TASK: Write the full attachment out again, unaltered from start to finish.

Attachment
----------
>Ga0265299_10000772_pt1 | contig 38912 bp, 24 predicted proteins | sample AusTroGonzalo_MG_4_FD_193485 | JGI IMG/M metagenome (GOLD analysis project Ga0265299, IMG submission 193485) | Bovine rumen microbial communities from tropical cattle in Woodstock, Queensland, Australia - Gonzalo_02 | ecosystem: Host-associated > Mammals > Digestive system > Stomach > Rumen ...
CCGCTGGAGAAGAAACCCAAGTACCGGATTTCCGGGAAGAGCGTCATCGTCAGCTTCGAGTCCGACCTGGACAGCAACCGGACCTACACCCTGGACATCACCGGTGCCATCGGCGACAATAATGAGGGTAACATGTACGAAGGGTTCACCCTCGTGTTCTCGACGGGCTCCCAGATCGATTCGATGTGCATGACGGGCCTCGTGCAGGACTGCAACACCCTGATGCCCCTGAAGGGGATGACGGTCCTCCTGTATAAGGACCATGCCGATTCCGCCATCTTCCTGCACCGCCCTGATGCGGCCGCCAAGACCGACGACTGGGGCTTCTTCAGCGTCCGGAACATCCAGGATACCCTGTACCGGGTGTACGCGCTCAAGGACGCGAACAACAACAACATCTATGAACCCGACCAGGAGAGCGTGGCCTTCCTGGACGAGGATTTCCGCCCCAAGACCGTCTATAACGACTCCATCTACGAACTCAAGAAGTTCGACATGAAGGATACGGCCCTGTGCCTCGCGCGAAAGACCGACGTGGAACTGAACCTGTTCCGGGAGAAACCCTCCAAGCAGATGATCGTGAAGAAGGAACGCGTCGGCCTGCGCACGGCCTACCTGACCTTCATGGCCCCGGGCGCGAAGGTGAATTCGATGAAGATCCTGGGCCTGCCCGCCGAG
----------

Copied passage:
>Ga0265299_10000772_pt1 | contig 38912 bp, 24 predicted proteins | sample AusTroGonzalo_MG_4_FD_193485 | JGI IMG/M metagenome (GOLD analysis project Ga0265299, IMG submission 193485) | Bovine rumen microbial communities from tropical cattle in Woodstock, Queensland, Australia - Gonzalo_02 | ecosystem: Host-associated > Mammals > Digestive system > Stomach > Rumen ...
CCGCTGGAGAAGAAACCCAAGTACCGGATTTCCGGGAAGAGCGTCATCGTCAGCTTCGAGTCCGACCTGGACAGCAACCGGACCTACACCCTGGACATCACCGGTGCCATCGGCGACAATAATGAGGGTAACATGTACGAAGGGTTCACCCTCGTGTTCTCGACGGGCTCCCAGATCGATTCGATGTGCATGACGGGCCTCGTGCAGGACTGCAACACCCTGATGCCCCTGAAGGGGATGACGGTCCTCCTGTATAAGGACCATGCCGATTCCGCCATCTTCCTGCACCGCCCTGATGCGGCCGCCAAGACCGACGACTGGGGCTTCTTCAGCGTCCGGAACATCCAGGATACCCTGTACCGGGTGTACGCGCTCAAGGACGCGAACAACAACAACATCTATGAACCCGACCAGGAGAGCGTGGCCTTCCTGGACGAGGATTTCCGCCCCAAGACCGTCTATAACGACTCCATCTACGAACTCAAGAAGTTCGACATGAAGGATACGGCCCTGTGCCTCGCGCGAAAGACCGACGTGGAACTGAACCTGTTCCGGGAGAAACCCTCCAAGCAGATGATCGTGAAGAAGGAACGCGTCGGCCTGCGCACGGCCTACCTGACCTTCATGGCCCCGGGCGCGAAGGTGAATTCGATGAAGATCCTGGGCCTGCCCGCCGAG